Effect of pre-pregnancy body mass index on neonatal outcomes in women undergoing autologous frozen-thawed embryo transfer

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Authors:

Xiaoyan Yang, M.D., Beihong Zheng, M.S., Yun Wang, M.D. 

Abstract:

Objective

To investigate the associations between pre-pregnancy body mass index (BMI) and neonatal outcomes in women undergoing autologous frozen-thawed embryo transfer (FET).


Design

Retrospective cohort study.


Setting(s)

University-affiliated reproductive medical center.


Patient(s)

A total of 16,240 women with singleton deliveries achieved by autologous FET.


Intervention(s)

None.


Main Outcome Measure(s)

Neonatal outcomes included preterm birth (PTB), low birth weight (LBW), small-for-gestational age (SGA), large-for-gestational age (LGA), fetal macrosomia, and birth defects.


Result(s)

After adjusting for confounding factors, our study showed that in autologous FET cycles, the overweight women (23 kg/m2≤ BMI <27.5 kg/m2) were associated with increased rates of PTB (adjusted odds ratio [aOR], 1.226; 95% confidence interval [CI], 1.060–1.418), macrosomia (aOR, 1.692; 95% CI, 1.491-1.921), and LGA (aOR, 1.980; 95% CI, 1.715–2.286); and the obese women (BMI ≥27.5 kg/m2) were significantly associated with increased PTB (aOR, 1.503; 95% CI, 1.167–1.936), early PTB (aOR, 2.829; 95% CI, 1.679–4.765), very LBW (aOR, 3.087; 95% CI, 1.720–5.542), macrosomia (aOR, 2.325; 95% CI, 1.862–2.904), and LGA (aOR, 3.235; 95% CI, 2.561–4.085). The rate of SGA infants was higher in the underweight women (BMI <18.5 kg/m2) (aOR, 1.687; 95% CI, 1.375–2.071) than that in the normal-weight women (18.5 kg/m2≤ BMI ≤23 kg/m2). No significant difference was observed in the risk of birth defects between normal-weight cases and other BMI categories.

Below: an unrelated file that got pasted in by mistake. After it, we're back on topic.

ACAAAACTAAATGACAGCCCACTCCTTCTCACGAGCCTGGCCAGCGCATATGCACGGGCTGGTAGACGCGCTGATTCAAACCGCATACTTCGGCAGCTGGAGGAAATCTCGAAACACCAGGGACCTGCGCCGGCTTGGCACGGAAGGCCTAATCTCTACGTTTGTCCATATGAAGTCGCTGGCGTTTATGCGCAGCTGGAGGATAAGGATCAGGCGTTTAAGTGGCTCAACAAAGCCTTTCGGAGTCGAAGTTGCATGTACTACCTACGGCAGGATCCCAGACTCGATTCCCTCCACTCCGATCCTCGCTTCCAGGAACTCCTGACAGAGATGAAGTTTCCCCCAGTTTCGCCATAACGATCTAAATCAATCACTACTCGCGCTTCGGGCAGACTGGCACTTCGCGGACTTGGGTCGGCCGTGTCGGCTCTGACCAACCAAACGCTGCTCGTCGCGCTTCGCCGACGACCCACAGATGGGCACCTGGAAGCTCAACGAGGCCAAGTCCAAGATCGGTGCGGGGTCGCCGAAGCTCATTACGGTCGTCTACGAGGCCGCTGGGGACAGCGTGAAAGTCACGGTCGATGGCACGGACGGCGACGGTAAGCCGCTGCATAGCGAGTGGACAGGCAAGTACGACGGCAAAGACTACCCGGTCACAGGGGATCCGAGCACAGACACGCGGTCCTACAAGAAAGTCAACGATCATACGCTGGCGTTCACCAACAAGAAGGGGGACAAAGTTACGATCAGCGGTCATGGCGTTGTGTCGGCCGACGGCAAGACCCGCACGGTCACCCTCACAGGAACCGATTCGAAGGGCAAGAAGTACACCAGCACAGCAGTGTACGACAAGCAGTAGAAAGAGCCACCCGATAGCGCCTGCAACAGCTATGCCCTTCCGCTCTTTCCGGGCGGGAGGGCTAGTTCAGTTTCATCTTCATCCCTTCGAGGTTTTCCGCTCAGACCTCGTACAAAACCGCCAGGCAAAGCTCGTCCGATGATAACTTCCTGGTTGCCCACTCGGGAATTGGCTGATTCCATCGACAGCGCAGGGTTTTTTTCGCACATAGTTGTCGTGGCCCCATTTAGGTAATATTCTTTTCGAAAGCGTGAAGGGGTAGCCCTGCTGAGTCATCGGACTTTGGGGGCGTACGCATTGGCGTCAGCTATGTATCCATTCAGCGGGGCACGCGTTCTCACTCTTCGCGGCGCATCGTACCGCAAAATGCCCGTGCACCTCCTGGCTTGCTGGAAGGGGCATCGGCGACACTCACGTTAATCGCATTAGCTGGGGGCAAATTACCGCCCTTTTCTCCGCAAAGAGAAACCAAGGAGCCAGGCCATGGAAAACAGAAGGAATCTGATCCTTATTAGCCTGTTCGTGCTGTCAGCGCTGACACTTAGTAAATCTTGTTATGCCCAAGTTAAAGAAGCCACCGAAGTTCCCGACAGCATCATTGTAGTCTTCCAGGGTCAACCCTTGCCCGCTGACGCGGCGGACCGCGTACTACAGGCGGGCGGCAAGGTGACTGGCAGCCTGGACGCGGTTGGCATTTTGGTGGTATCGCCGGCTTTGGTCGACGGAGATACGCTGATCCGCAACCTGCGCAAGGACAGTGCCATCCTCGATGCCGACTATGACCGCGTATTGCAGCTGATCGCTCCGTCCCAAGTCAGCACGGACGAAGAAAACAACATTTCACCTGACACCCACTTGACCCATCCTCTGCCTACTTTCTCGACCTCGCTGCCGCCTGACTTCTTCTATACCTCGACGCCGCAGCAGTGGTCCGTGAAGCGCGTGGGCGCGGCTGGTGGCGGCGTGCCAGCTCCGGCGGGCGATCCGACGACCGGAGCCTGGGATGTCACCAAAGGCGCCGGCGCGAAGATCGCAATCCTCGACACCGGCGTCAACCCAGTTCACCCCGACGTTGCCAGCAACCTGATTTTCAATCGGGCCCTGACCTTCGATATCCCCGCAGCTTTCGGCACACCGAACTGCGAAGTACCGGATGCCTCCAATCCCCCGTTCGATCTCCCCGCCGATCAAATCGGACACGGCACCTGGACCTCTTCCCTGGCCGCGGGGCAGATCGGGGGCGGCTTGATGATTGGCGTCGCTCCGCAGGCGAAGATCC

Conclusion(s)

Among women undergoing FET, pre-pregnancy BMI affected neonatal outcomes of singletons. BMI in Asian categories for overweight and obese showed significant increases in PTB, macrosomia, and LGA; early PTB and very LBW only increased in obese cases. In addition, underweight status was associated with increased risk of SGA. In contrast, there was no association between pre-pregnancy BMI and birth defects in FET cycles.

Fertility and Sterility

Editorial Office, American Society for Reproductive Medicine

Fertility and Sterility® is an international journal for obstetricians, gynecologists, reproductive endocrinologists, urologists, basic scientists and others who treat and investigate problems of infertility and human reproductive disorders. The journal publishes juried original scientific articles in clinical and laboratory research relevant to reproductive endocrinology, urology, andrology, physiology, immunology, genetics, contraception, and menopause. Fertility and Sterility® encourages and supports meaningful basic and clinical research, and facilitates and promotes excellence in professional education, in the field of reproductive medicine.